With Lewis Hamilton whizzing around racetracks faster than everybody else in his silver car while his Pussycat Doll girlfriend waits in the pits with his new friend P Diddy, surely there must be thousands of young executives out there thinking that perhaps Mercedes-Benz might finally be worth a look.
At the higher end of the market, those who wouldn’t know their pussycat from their diddy have always trusted their Mercedes-Benz to provide comfy, luxurious transport from golf club to Rotary Club and home again.
But among the younger generations, it’s a brand that has barely registered. So Mercedes-Benz is hoping that the revamped Sports Coupé, now called the CLC, will give them a share of the user-chooser market.
Why should this matter? Well, previously Mercedes-Benz was not especially fussed about capturing buyers at a younger age because it was safe in the knowledge that as those buyers got older, they would get over their dalliances with the likes of Audi, BMW and Volkswagen, and mature into fine, expensive Mercedes-Benz saloons.
Audi, in particular, has turned this notion on its head, though, and now offers drivers a viable option from automotive cradle to grave.
The job the CLC has to do then is start the relationship with Mercedes-Benz that will last for years. To do this, the firm has to get young company car drivers into it.
First things first is to produce a car that has the necessary stylistic vigour to attract that market, and in the CLC it has succeeded – to a point.
As with the C-Class, the CLC has been given plenty of hard-edged, slabby metal that conveys an essential Mercedes-Benz trait: solidity.
The front is low and wide, four-square and steady, while the beltline rises quickly to an equally blocky rear.
There is still the faint trace of the basic Sports Coupé architecture about it though, but at least that fussy twin rear screen has been binned.
But the overall effect is much more muscly and looks different enough to persuade you it’s a ‘new’ car rather than a desperate rehash of a very old car.
Inside though, things are more disappointing.
Although there are some new buttons and steering wheel, the basic underpinnings of the cabin are unchanged, so you get that ageing rolltop dashboard that has been retired on almost all other Mercs of note, and the slightly strange driving position that makes your legs point out almost level from the seat.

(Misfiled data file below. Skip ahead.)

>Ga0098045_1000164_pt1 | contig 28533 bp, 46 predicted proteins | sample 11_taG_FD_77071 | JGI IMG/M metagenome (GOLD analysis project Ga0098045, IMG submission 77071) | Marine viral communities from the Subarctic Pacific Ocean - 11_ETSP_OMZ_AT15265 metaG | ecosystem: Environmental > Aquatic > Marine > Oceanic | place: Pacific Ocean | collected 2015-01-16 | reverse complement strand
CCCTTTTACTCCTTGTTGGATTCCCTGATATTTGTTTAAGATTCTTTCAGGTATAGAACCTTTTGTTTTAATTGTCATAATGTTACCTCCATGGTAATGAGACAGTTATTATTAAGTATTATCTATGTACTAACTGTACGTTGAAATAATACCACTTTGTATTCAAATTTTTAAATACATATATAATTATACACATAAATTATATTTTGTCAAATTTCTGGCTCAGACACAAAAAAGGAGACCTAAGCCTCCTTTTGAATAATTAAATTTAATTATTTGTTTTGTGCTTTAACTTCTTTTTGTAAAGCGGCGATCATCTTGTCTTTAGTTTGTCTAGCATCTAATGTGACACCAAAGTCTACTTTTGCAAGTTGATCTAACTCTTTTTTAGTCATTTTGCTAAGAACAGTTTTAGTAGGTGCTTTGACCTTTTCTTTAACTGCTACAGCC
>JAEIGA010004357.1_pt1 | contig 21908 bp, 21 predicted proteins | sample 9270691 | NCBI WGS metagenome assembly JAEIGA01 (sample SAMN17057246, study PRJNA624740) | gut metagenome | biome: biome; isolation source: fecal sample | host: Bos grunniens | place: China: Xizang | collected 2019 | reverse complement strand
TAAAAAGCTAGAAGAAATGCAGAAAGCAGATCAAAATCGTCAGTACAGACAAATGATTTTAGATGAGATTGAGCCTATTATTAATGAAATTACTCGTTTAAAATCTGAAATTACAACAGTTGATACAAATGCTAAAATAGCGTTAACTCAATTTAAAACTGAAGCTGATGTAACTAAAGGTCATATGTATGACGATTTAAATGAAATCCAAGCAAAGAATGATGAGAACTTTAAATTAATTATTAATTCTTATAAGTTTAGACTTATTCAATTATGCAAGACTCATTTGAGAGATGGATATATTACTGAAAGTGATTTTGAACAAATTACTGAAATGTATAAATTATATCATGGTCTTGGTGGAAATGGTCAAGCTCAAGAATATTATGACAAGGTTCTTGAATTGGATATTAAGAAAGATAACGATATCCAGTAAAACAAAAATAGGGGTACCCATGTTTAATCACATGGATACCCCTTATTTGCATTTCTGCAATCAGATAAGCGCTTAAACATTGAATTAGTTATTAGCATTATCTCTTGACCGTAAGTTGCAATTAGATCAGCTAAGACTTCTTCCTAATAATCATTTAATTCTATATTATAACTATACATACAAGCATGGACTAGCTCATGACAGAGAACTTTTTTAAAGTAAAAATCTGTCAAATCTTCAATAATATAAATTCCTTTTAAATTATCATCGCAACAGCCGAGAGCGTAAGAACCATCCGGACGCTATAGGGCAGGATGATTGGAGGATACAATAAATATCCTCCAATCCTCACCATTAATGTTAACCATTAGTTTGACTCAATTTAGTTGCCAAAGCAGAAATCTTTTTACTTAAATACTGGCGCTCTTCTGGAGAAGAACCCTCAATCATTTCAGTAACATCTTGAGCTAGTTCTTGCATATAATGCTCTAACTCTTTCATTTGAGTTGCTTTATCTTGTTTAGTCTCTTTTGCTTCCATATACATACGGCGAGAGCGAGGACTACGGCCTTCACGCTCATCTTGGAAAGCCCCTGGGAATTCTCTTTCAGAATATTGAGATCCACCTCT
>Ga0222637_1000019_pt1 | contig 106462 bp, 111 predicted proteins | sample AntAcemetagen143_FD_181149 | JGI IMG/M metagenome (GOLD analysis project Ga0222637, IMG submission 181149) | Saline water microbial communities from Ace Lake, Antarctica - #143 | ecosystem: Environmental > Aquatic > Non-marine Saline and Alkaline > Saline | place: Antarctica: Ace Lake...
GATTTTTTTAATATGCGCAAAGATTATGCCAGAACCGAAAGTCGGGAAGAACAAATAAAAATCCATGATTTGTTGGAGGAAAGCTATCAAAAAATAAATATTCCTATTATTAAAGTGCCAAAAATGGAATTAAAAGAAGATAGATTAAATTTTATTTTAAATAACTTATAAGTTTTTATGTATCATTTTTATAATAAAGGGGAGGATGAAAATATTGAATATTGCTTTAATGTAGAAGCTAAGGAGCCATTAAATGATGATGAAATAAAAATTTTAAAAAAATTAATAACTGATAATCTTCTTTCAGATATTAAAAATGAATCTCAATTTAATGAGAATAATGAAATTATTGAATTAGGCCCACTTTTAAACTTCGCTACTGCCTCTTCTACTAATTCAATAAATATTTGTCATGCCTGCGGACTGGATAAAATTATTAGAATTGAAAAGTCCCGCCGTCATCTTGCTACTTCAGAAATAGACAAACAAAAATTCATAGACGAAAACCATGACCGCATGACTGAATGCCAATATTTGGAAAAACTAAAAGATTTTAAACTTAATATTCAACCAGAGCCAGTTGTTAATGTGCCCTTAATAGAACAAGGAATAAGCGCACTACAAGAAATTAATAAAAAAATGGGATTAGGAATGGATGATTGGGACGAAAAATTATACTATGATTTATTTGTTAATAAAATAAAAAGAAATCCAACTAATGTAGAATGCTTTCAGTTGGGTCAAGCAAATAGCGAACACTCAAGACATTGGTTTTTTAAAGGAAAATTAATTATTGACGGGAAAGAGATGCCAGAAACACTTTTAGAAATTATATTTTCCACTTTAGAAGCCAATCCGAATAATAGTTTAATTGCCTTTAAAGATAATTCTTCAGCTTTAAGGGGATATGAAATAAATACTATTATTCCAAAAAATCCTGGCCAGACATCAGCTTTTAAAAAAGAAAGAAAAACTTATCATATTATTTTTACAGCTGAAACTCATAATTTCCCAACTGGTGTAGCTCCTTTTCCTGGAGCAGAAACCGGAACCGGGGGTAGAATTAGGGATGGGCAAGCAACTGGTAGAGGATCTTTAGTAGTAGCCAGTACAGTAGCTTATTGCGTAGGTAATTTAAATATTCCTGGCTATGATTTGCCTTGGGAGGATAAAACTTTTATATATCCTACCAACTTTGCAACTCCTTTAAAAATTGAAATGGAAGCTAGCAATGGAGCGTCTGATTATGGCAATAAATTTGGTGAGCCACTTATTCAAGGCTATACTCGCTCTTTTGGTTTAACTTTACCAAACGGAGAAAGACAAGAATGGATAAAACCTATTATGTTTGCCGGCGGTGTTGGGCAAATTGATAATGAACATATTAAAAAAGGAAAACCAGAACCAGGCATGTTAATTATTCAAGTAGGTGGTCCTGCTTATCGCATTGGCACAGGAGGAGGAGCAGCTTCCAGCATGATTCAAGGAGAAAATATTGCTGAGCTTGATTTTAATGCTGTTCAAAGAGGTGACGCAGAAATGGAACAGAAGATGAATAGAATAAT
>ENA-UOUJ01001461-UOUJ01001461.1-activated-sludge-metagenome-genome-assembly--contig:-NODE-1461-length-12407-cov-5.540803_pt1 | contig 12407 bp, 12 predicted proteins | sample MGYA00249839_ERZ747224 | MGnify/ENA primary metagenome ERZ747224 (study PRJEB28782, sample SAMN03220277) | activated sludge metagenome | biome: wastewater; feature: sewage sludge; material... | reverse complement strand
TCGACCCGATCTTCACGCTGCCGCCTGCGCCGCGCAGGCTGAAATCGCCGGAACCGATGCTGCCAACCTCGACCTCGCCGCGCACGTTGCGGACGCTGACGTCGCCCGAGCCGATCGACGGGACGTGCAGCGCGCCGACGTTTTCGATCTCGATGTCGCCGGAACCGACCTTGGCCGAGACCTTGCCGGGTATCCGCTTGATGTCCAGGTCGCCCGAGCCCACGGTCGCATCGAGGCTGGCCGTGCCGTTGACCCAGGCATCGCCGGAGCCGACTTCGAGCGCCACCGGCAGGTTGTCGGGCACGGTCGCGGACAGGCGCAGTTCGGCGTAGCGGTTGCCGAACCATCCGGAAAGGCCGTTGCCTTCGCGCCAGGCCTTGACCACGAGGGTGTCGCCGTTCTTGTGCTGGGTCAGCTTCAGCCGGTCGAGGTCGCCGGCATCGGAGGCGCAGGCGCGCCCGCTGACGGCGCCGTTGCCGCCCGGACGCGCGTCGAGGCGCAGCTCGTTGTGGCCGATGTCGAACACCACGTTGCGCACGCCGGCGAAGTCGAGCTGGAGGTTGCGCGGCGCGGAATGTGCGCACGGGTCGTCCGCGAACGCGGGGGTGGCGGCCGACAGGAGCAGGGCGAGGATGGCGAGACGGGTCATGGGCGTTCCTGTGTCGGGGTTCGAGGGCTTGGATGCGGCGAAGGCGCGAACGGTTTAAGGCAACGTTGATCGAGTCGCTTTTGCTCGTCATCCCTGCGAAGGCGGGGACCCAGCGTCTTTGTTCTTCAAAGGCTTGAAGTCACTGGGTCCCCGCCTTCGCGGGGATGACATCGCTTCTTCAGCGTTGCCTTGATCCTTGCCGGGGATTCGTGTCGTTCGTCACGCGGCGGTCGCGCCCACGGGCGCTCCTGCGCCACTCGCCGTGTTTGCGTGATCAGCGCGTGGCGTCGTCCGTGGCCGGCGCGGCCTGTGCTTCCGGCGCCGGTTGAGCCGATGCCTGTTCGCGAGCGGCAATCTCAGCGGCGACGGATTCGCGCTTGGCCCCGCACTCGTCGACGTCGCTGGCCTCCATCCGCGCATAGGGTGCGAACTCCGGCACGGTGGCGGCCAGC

The Sport models get some chequered dials and red sweepy counter needles and Direct-steer system with variable ratio and extra body skirting, but even that can’t disguise the whiff of compromise that hangs in the air.
The CLC is available with all the trinkets expected of the sector, such as panoramic sunroof and the latest infotainment equipment with Bluetooth and full iPod integration, while the engines on offer include the well-proven 200 and 220 CDI diesels and 180 and 200 Kompressor petrol units.
There has been an improvement in fuel consumption by about 12% on average on the outgoing Sports Coupé, but Mercedes-Benz is lagging behind Audi, while BMW is doing a Lewis Hamilton on them in the CO2 stakes.
With a best figure of 152g/km for the CLC200 CDI manual, there’s not a model that taps into the important sub-120g/km sector for fleets.
And without that, you’re going to struggle to attract those younger drivers who are swarming towards those low-emission models.
Mercedes-Benz is looking to sell around 6-7,000 CLCs in a full year. The vast majority will go to fleets, and most of them leased.
What will be of good news to the firm are the incredible residual value predictions the car is getting. CAP is putting an entry level CLC200 CDI at 50% after three years/60,000 miles, which is a long way ahead of the A3 and 1 Series.
No doubt the lower volumes are part of the reason, but it will ensure that despite the higher front-end price, this car is very competitive when it comes to rental rates.
Helping this is Mercedes-Benz’s decision to keep prices at the same as the Sports Coupé, which means that the petrol range starts at £19,920 for the 180K SE and £21,015 for the 200CDI SE.
Behind the wheel
Most notable among the rather unnoticeable changes to the driving dynamics of the CLC is the Direct-steer system.
A variable ratio rack combined with speed sensitive servo, it gives you all the directness you might need when parking, while at the straight-ahead position on the motorway, the steering is suitably leaden and relaxed.
On twistier roads, the ratio allows for less steering input for more turn, giving your car a pointier feel.
Which might be all well and good on the latest generation chassis but, despite a few tweaks, this is still a structure harking back to some pretty dynamically-uninspiring days for Mercedes-Benz, and it feels it.
There’s neither the feel of connection you might get in a 1 Series, or the driving easiness from an A3.
That said, at least it rides better than those two skateboards.
As for the engines, the diesels are refined enough, but lack some punch. Even the 220 CDI has only 150bhp while the 200 CDI languishes with 122bhp.
If you want to excite the youngsters, I’d have thought a more significantly sporty power output would be useful.
Trying to put myself in the place of a successful young executive, I find myself faintly attracted to the idea of a CLC.
A fairly good-looking small Merc will always be a worthwhile proposition for those immersed in the world of brand equity.
But rising above the pleasant whiff of badge snobbery is the feeling you’re being short-changed, and that this is a smoke and mirrors car rather than the real deal.